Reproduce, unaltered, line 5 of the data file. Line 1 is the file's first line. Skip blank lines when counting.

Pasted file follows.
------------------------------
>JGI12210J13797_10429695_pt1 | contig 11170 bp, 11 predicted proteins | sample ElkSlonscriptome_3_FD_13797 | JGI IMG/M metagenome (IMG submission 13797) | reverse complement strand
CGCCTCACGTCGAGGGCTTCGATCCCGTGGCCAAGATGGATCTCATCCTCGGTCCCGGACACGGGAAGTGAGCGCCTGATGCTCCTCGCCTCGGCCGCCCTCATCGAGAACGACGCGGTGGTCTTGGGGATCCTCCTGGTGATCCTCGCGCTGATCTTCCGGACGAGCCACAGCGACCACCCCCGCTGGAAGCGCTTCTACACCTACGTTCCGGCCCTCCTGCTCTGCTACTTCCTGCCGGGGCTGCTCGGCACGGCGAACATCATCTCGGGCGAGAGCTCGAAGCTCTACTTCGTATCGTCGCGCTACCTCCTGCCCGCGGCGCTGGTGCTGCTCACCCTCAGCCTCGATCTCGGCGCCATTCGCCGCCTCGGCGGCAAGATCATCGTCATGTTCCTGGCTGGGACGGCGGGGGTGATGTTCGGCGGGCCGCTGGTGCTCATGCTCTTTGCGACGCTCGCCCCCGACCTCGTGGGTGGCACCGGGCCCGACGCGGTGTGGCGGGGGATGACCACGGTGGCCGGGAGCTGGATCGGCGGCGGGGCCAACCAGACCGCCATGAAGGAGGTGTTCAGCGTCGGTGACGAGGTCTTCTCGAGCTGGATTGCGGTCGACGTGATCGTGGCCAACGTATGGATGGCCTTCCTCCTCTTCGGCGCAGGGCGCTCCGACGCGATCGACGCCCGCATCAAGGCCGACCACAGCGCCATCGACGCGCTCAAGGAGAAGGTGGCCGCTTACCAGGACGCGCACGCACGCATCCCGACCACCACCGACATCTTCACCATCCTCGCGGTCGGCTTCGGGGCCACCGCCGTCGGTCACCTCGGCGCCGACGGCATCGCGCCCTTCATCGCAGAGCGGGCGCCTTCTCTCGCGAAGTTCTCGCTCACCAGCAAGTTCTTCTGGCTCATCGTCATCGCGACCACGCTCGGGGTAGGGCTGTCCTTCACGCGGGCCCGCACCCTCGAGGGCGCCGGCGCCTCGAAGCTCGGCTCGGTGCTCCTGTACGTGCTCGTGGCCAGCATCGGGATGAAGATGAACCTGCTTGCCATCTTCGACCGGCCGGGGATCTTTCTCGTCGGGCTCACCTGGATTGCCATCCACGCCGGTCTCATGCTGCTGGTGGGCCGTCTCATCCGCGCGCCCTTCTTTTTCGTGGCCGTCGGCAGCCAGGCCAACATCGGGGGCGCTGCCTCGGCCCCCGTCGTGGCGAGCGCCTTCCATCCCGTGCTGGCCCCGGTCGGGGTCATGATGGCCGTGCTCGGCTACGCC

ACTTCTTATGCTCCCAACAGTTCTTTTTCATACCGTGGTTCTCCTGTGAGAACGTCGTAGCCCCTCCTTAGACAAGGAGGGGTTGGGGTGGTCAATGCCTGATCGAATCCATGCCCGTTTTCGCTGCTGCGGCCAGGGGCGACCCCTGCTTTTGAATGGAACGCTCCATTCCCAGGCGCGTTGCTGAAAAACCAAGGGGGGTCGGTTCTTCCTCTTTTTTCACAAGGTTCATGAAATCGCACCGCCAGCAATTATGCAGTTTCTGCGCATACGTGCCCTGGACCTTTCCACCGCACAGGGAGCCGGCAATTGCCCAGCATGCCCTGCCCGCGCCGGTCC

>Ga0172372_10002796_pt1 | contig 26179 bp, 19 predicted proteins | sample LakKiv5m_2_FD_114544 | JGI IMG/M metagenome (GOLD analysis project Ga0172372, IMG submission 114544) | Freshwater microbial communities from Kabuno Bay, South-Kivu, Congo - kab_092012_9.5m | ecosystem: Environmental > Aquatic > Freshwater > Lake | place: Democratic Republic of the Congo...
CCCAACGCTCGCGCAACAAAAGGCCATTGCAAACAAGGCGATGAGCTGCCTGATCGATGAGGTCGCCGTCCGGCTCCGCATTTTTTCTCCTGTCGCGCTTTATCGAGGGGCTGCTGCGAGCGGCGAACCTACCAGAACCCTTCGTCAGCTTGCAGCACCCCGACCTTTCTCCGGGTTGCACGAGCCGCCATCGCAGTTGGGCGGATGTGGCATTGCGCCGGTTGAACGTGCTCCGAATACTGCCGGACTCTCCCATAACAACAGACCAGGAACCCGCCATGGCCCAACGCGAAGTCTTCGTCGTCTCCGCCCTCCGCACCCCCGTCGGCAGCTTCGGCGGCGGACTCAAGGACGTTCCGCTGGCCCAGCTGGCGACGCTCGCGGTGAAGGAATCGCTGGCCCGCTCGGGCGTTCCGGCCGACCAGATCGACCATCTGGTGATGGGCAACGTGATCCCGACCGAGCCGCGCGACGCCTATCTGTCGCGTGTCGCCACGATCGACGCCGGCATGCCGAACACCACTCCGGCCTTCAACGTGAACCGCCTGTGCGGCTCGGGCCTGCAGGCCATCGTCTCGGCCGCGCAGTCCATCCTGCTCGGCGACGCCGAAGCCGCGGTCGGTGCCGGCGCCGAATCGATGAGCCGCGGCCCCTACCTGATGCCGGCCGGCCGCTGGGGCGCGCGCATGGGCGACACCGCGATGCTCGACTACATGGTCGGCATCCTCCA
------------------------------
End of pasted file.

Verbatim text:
CCCAACGCTCGCGCAACAAAAGGCCATTGCAAACAAGGCGATGAGCTGCCTGATCGATGAGGTCGCCGTCCGGCTCCGCATTTTTTCTCCTGTCGCGCTTTATCGAGGGGCTGCTGCGAGCGGCGAACCTACCAGAACCCTTCGTCAGCTTGCAGCACCCCGACCTTTCTCCGGGTTGCACGAGCCGCCATCGCAGTTGGGCGGATGTGGCATTGCGCCGGTTGAACGTGCTCCGAATACTGCCGGACTCTCCCATAACAACAGACCAGGAACCCGCCATGGCCCAACGCGAAGTCTTCGTCGTCTCCGCCCTCCGCACCCCCGTCGGCAGCTTCGGCGGCGGACTCAAGGACGTTCCGCTGGCCCAGCTGGCGACGCTCGCGGTGAAGGAATCGCTGGCCCGCTCGGGCGTTCCGGCCGACCAGATCGACCATCTGGTGATGGGCAACGTGATCCCGACCGAGCCGCGCGACGCCTATCTGTCGCGTGTCGCCACGATCGACGCCGGCATGCCGAACACCACTCCGGCCTTCAACGTGAACCGCCTGTGCGGCTCGGGCCTGCAGGCCATCGTCTCGGCCGCGCAGTCCATCCTGCTCGGCGACGCCGAAGCCGCGGTCGGTGCCGGCGCCGAATCGATGAGCCGCGGCCCCTACCTGATGCCGGCCGGCCGCTGGGGCGCGCGCATGGGCGACACCGCGATGCTCGACTACATGGTCGGCATCCTCCA